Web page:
On a pretty normal day in Connecticut last Aug. 29, we read with growing horror about Hurricane Katrina as it stormed ashore on the Gulf Coast. The news was sketchy at best, but on discussion boards operated by New Orleans tv stations and the city’s terrific newspaper, ordinary people telling what they knew made it painfully clear by mid-day that Katrina’s devastation would easily surpass anything our country had seen in generations.
At Tattoo Central, we wanted someone to tell that story for us.
Lacking a single writer or photographer anywhere near the scene, we did the only thing we could do: try to recruit someone on the spot.
Figuring that a news-minded teenager might well be reading the same desperate message boards that we were scanning – they really were the only decent source of news that day – we posted a handful of pleas for any teens who had a story to tell about Katrina to contact us and write.
At 3:30 that afternoon in Louisiana, a girl named Samantha Perez entered our life.
She wrote this to us:
I was looking for news on the flooding near my home on the wwltv.com forum, hoping I’d find some better news than we were hearing from family that didn’t leave the area. We left our home in St. Bernard, located in southeastern Louisiana, at 3:00 on Saturday morning, and we evacuated to Shreveport, Louisiana. I read your post in the forum, and I thought maybe I could help.
I’ve lived in St. Bernard parish all my life, and hurricanes are something you have to deal with here. It’s part of living in this area. My entire family lives in St. Bernard, the parish that was hit the worst of all in this hurricane. The eye of the hurricane passed directly over my parish, which means our homes endured the eyewall, the worst part of a hurricane. We had the strongest winds and storm surges that broke the levees on the canals and ship channel. Water poured into neighborhoods and flooded the streets. We found out an hour ago from family that my street is under ten feet of water. I don’t have a home anymore….
I’ve been writing stories since I was little, but my mother got angry before we left, looking for my cell phone that we were going to give my grandparents, who were also evacuating. She dumped out the bags I’d packed of my things, just dumped them on my bedroom floor. All the disks of my writing are there, under ten feet of water. We’re 9 hours away from the parish now, but she’s still yelling at me because I left my new senior ring on my bedroom dresser.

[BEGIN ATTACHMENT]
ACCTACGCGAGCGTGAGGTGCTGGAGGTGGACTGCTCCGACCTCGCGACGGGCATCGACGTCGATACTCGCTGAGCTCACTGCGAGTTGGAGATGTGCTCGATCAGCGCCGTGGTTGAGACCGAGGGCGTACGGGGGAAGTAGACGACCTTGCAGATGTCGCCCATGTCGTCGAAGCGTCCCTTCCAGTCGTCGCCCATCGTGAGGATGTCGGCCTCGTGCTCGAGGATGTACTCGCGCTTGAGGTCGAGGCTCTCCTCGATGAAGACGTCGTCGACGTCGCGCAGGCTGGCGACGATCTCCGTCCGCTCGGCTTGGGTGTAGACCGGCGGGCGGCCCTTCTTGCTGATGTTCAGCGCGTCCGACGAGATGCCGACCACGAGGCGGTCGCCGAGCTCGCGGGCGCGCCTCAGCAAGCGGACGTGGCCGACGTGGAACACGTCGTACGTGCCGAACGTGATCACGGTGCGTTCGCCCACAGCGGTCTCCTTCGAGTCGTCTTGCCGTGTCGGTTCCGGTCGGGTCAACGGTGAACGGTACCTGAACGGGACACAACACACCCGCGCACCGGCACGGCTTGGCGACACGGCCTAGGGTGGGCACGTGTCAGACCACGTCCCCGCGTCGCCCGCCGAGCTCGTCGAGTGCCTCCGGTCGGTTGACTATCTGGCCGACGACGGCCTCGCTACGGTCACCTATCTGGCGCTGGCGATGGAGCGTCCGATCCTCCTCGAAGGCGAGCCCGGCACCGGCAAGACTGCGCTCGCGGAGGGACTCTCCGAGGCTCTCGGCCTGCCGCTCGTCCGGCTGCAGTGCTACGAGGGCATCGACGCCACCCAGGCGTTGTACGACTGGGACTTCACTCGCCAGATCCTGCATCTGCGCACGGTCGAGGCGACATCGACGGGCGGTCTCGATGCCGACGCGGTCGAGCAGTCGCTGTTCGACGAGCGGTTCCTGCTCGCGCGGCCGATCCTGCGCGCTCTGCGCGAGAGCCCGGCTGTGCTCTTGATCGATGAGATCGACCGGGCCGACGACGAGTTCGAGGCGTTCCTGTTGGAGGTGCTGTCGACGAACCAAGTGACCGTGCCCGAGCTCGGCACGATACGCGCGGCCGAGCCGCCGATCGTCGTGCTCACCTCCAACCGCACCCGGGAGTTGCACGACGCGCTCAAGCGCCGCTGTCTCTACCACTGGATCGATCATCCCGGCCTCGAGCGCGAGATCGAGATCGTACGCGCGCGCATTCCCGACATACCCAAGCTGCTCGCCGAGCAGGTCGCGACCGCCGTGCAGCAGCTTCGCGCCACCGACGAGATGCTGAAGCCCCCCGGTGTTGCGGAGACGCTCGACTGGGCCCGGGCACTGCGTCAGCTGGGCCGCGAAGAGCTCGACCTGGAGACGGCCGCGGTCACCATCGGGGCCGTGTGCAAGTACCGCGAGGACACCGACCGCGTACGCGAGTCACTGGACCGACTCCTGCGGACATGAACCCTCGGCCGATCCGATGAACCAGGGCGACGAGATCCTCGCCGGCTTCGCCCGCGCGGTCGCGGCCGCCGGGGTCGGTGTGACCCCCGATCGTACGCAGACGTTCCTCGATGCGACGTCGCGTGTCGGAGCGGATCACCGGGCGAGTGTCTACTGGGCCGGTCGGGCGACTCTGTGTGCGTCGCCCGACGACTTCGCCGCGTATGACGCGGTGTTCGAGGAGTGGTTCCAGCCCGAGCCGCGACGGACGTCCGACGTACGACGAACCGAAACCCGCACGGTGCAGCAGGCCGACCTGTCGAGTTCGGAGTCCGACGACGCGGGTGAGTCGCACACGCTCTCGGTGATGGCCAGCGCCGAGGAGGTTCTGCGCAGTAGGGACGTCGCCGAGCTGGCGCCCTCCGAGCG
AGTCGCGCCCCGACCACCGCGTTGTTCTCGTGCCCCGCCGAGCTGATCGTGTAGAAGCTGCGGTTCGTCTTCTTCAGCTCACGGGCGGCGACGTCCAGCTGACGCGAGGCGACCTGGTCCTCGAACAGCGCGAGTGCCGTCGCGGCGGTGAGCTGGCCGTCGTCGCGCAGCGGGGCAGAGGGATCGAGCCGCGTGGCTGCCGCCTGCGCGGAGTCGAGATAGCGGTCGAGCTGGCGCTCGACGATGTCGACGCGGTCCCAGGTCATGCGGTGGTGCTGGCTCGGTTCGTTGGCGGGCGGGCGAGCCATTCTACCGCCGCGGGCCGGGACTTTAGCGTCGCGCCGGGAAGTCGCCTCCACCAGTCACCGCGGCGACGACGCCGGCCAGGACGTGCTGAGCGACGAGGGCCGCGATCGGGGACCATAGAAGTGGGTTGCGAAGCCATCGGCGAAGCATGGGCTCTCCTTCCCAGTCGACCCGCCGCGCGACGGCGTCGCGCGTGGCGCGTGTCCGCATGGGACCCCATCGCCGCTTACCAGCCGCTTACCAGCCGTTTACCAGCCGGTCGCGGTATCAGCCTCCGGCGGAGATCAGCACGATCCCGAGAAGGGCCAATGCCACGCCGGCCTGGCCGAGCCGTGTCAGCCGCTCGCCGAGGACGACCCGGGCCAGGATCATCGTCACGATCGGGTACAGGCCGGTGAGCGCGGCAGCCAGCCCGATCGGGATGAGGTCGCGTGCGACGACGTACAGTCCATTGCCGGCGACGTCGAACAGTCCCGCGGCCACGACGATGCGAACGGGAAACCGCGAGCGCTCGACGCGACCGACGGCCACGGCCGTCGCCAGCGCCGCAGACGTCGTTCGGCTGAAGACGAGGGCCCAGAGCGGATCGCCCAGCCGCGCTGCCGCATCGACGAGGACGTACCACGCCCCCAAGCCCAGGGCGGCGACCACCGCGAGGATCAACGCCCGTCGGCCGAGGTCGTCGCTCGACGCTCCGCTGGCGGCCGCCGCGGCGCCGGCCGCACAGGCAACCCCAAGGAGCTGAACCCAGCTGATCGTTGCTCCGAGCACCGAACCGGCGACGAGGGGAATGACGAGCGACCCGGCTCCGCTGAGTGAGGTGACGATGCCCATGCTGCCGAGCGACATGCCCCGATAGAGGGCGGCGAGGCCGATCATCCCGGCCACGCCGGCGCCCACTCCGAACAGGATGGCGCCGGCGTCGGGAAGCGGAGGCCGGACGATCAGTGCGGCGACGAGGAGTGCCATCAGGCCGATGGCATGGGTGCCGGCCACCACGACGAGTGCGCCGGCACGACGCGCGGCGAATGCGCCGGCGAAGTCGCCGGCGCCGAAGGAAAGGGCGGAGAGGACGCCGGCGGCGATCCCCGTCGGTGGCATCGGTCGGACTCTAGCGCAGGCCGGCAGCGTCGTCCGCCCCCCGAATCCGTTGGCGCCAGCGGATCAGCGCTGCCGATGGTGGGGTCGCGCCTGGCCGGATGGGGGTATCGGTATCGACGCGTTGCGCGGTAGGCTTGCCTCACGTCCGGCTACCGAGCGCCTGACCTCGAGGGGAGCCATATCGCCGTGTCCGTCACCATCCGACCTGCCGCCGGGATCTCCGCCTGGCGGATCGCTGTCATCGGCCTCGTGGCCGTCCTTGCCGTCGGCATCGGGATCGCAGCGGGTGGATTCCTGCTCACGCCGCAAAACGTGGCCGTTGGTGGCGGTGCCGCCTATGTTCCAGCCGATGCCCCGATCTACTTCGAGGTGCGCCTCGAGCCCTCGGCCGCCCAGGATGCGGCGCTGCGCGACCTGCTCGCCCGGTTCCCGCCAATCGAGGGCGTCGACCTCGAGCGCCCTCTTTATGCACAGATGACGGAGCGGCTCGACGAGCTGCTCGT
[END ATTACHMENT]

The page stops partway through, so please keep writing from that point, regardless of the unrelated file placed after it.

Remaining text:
My parish, my home, the homes of my friends … it’s all gone. I don’t know what I can do for TheTattoo, but I’d like to help tell people about what’s going on. A close friend of mine lives in New York, and I tried telling her about the hurricane. She didn’t understand what it means to have 12 feet of water in your streets, to have everything you have ever owned simply washed away. My family is very close and has lived here for generations. I grew up, listening to my grandparents tell stories of Hurricane Betsy in 1965 that sent people to their roofs. People went around in boats during the aftermath, taking dead bodies out of the water. Betsy was a category three. Katrina was a category five, and it hit my parish, my home, with a direct hit. New Orleans didn’t take the direct hit. We did. St. Bernard parish. And all our homes are under the water because of it.
I have no home to go back to, and I’d like to write about it for your newspaper. This was the hurricane of the century, and I know that it would be a good thing if teens actually understood what happened in Louisiana. This wasn’t just a “bad storm.” This was a monster of a hurricane that brought total destruction to my home. My friends, family, and I have nothing left, and I’d like to help people know what really happened here during this hurricane.
Email back if you’d like me to. I’m not sure what you need. I’ve only heard of TheTattoo before briefly, but it’d mean a lot to write about this. Wish the best of luck to any other teens who’ve contacted you about this hurricane. We all need it.
– Samantha Perez
We couldn’t believe it: through sheer luck, we’d found a real writer who could put our readers in the middle of it all. We grabbed at the chance, and so did Samantha.
She’s kept writing, too, for all these many months of her gypsy life, giving us, and our readers, an enduring look at the emotional toll of losing nearly everything. It’s been a story of heartbreak and courage, told with unimaginable skill by a genuine writer with an eye for detail.
We have no doubt that Samantha’s journal is going to be read for a long time to come and are honored that The Tattoo had a role in helping her to find a worldwide audience for it.
Today, Samantha looks back over the past year in another of her wonderful entries. Please do yourself a favor and read it. Get others to read it. And if you haven’t seen what she’s been writing starting that awful day in August 2005, then go back to the beginning and find out what you’ve missed.
Make Sammy Perez a part of your heart and soul, just as we have.
Check it all out at: ReadTheTattootoo.com
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Copyright 2006 by The Tattoo. All rights reserved.